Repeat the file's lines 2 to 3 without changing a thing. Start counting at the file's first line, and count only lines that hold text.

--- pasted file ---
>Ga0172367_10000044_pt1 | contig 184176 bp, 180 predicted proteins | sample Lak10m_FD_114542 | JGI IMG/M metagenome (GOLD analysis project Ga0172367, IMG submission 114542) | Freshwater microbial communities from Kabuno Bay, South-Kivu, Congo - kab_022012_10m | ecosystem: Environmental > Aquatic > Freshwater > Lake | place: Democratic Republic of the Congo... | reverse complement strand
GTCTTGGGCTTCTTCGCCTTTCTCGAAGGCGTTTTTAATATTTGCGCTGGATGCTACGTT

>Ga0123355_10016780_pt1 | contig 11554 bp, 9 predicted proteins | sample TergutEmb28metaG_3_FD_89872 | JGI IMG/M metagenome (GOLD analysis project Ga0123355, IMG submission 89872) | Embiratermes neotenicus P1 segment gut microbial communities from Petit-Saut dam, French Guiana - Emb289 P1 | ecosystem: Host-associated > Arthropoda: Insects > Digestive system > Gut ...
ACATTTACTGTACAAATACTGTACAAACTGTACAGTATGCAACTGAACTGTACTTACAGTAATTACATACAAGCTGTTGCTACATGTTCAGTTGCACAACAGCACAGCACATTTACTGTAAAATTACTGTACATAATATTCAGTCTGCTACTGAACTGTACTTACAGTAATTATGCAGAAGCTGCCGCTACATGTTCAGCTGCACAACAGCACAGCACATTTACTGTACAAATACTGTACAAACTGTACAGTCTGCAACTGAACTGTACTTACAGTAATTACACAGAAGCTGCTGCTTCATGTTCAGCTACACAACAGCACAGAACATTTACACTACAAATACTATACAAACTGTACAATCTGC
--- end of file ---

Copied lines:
GTCTTGGGCTTCTTCGCCTTTCTCGAAGGCGTTTTTAATATTTGCGCTGGATGCTACGTT

>Ga0123355_10016780_pt1 | contig 11554 bp, 9 predicted proteins | sample TergutEmb28metaG_3_FD_89872 | JGI IMG/M metagenome (GOLD analysis project Ga0123355, IMG submission 89872) | Embiratermes neotenicus P1 segment gut microbial communities from Petit-Saut dam, French Guiana - Emb289 P1 | ecosystem: Host-associated > Arthropoda: Insects > Digestive system > Gut ...